[This is the third in a series of profiles of CBAS Board members.]
A recent Q & A with CBAS Board member Lou Kroner—
Lou in his bookmaking studio
CBAS: Tell us a bit about your personal background.
LK: Although I am now retired, I spent thirty-six years as an elementary school teacher in several area schools. I also taught with Miami University’s Ohio Writing Project.
CBAS: When/how did you get interested in book arts?
LK: I’ve always been interested in paper and papermaking. When our own children were young, we made blender paper. While teaching, I helped students make their own paper by recycling construction paper scraps. The students then used their paper to cover a class book. In terms of bookmaking, I used to produce small booklets of my students’ writing. For several years, I was part of a team of teachers that produced Acorn Magazine, a literary and artistic publication for elementary school writers from several schools.
Can you mention any particular influences?
LK: I have been fortunate to study papermaking and various book arts with some excellent teachers including Mary Hark, Jo Stealy, Dolph Smith, Carol Barton, and Catherine Nash. I’ve also been inspired by CBAS presenters including Gabrielle Fox, Carolyn Whitesel, Beata Wehr, Karen Hanmer, Ed Hutchins, Peter Thomas, and Paul Johnson. Of course, the work of CBAS artists is always an influence.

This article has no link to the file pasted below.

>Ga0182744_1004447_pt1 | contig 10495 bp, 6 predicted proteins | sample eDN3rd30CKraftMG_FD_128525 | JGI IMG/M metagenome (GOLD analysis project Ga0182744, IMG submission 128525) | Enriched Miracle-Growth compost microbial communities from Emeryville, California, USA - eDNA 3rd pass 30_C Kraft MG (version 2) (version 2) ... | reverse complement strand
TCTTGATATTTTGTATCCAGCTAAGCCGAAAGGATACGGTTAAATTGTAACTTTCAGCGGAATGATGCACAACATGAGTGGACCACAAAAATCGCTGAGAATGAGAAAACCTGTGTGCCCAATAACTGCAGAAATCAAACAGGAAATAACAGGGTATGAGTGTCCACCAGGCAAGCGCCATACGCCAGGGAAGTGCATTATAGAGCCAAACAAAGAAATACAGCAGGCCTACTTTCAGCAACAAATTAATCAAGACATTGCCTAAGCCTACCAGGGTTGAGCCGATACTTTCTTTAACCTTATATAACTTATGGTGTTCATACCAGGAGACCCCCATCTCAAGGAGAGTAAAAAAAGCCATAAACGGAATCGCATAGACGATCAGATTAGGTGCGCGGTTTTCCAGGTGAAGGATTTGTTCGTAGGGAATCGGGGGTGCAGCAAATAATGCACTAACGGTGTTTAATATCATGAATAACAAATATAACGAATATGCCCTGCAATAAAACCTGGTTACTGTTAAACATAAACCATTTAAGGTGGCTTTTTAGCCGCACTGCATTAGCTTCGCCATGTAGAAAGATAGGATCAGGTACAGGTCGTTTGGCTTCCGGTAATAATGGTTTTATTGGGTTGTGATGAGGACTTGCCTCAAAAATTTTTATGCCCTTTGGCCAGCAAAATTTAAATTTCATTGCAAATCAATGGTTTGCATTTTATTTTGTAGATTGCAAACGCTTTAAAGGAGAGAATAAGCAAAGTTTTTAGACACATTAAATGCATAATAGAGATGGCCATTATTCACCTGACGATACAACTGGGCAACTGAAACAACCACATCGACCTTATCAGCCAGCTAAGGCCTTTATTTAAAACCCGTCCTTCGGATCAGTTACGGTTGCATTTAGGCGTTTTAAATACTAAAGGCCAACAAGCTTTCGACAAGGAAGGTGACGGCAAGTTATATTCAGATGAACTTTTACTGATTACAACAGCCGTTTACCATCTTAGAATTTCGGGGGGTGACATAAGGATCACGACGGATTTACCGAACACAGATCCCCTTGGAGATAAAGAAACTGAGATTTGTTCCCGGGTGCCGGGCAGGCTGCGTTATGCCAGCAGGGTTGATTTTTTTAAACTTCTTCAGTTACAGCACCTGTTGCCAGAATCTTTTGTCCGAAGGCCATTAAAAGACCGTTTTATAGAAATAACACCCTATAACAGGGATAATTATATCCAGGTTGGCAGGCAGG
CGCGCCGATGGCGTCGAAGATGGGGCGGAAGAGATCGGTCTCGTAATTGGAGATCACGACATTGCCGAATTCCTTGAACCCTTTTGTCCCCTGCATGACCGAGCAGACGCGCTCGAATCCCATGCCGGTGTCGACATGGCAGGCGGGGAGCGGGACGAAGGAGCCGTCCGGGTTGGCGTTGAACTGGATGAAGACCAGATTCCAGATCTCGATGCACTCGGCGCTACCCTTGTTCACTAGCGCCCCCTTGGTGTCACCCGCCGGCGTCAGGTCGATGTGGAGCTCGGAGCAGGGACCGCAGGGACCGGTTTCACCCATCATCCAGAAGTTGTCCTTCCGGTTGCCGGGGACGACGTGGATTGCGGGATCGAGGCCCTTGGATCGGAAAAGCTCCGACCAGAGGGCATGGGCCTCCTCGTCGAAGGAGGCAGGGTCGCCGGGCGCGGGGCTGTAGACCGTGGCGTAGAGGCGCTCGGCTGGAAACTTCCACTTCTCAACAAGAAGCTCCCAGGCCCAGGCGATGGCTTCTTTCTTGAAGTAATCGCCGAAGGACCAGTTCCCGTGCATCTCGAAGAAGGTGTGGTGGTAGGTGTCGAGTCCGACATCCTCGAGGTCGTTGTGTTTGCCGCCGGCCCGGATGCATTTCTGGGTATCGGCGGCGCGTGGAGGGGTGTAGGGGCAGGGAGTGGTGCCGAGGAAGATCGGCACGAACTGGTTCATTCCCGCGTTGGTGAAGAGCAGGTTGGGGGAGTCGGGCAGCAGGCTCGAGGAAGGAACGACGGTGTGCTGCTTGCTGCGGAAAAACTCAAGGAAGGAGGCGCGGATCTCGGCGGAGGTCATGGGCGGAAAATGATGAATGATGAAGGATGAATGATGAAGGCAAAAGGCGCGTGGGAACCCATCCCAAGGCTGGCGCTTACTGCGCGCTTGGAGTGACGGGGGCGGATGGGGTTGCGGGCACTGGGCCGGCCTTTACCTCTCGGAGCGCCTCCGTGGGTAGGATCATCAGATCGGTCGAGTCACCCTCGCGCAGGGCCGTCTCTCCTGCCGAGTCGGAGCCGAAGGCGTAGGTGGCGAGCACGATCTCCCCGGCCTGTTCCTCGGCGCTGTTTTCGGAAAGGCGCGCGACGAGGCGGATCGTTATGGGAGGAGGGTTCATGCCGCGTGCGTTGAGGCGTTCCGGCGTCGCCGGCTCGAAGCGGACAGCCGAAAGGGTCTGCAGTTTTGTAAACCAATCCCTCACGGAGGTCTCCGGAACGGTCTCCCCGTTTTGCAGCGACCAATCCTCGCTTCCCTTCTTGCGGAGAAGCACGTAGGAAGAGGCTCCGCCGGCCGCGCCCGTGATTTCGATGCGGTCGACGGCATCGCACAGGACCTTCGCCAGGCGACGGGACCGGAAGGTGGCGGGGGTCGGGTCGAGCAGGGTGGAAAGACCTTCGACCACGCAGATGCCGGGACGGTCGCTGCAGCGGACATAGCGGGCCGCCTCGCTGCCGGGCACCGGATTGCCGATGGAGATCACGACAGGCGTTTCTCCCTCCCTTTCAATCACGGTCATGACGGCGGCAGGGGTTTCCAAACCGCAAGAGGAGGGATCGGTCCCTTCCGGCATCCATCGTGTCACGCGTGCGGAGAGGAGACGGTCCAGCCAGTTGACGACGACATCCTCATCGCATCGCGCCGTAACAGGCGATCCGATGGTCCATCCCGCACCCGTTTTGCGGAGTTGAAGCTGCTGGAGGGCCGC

CBAS: What types of book forms do you like best?
LK: I enjoy experimenting with books that are housed in a structure, often a box. This comes from a long interest in the work of Joseph Cornell and from my class with Dolph Smith.
CBAS: What are you currently working on?
Bins of plant materials
LK: Most recently, I’ve been making paper from various plant materials (iris and cattail leaves, goldenrod, moss, and gourd vines) and dyeing papers with walnut ink and indigo.
Papermaking studio and wood shop
CBAS: Where do you work?
LK: I work in several spaces in our home: a garage space that doubles as a papermaking studio and wood shop and a basement space for bookmaking. I work outside when cooking fibers for papermaking.
CBAS: How often are you making books?
One of Lou’s handmade paper sampler accordions
LK: I alternate between bookmaking work, papermaking, and assemblage projects and usually have several projects in various stages of completion at one time.
CBAS: How did you learn about CBAS? How long have you been a member? What have you enjoyed most about your CBAS membership?
LK: I joined CBAS after visiting one of the first Bookworks exhibits at the Public Library of Cincinnati and Hamilton County. My membership has allowed me to meet and learn from others who share an interest in bookmaking. I enjoy opportunities to work with aspiring bookmakers like Books by the Banks and through other CBAS outreach efforts.
CBAS: What is your Board role?
LK: I have served as CBAS chair and newsletter editor and currently serve as a member of the Board.
Recent assemblages to be featured in September exhibition
Lou will be teaching bookmaking workshops this winter and spring for 2 troops of Girl Scouts in Mason, patrons of the MidPointe Library in West Chester and students at Gamble Montessori High School. And mark September 2016 on your calendar. That’s when you can find Lou’s artwork featured locally with that of his brother Paul (a painter and sculptor now living in Cambridge, Massachusetts) at Ruth’s Parkside Cafe, 1550 Blue Rock Street, Northside.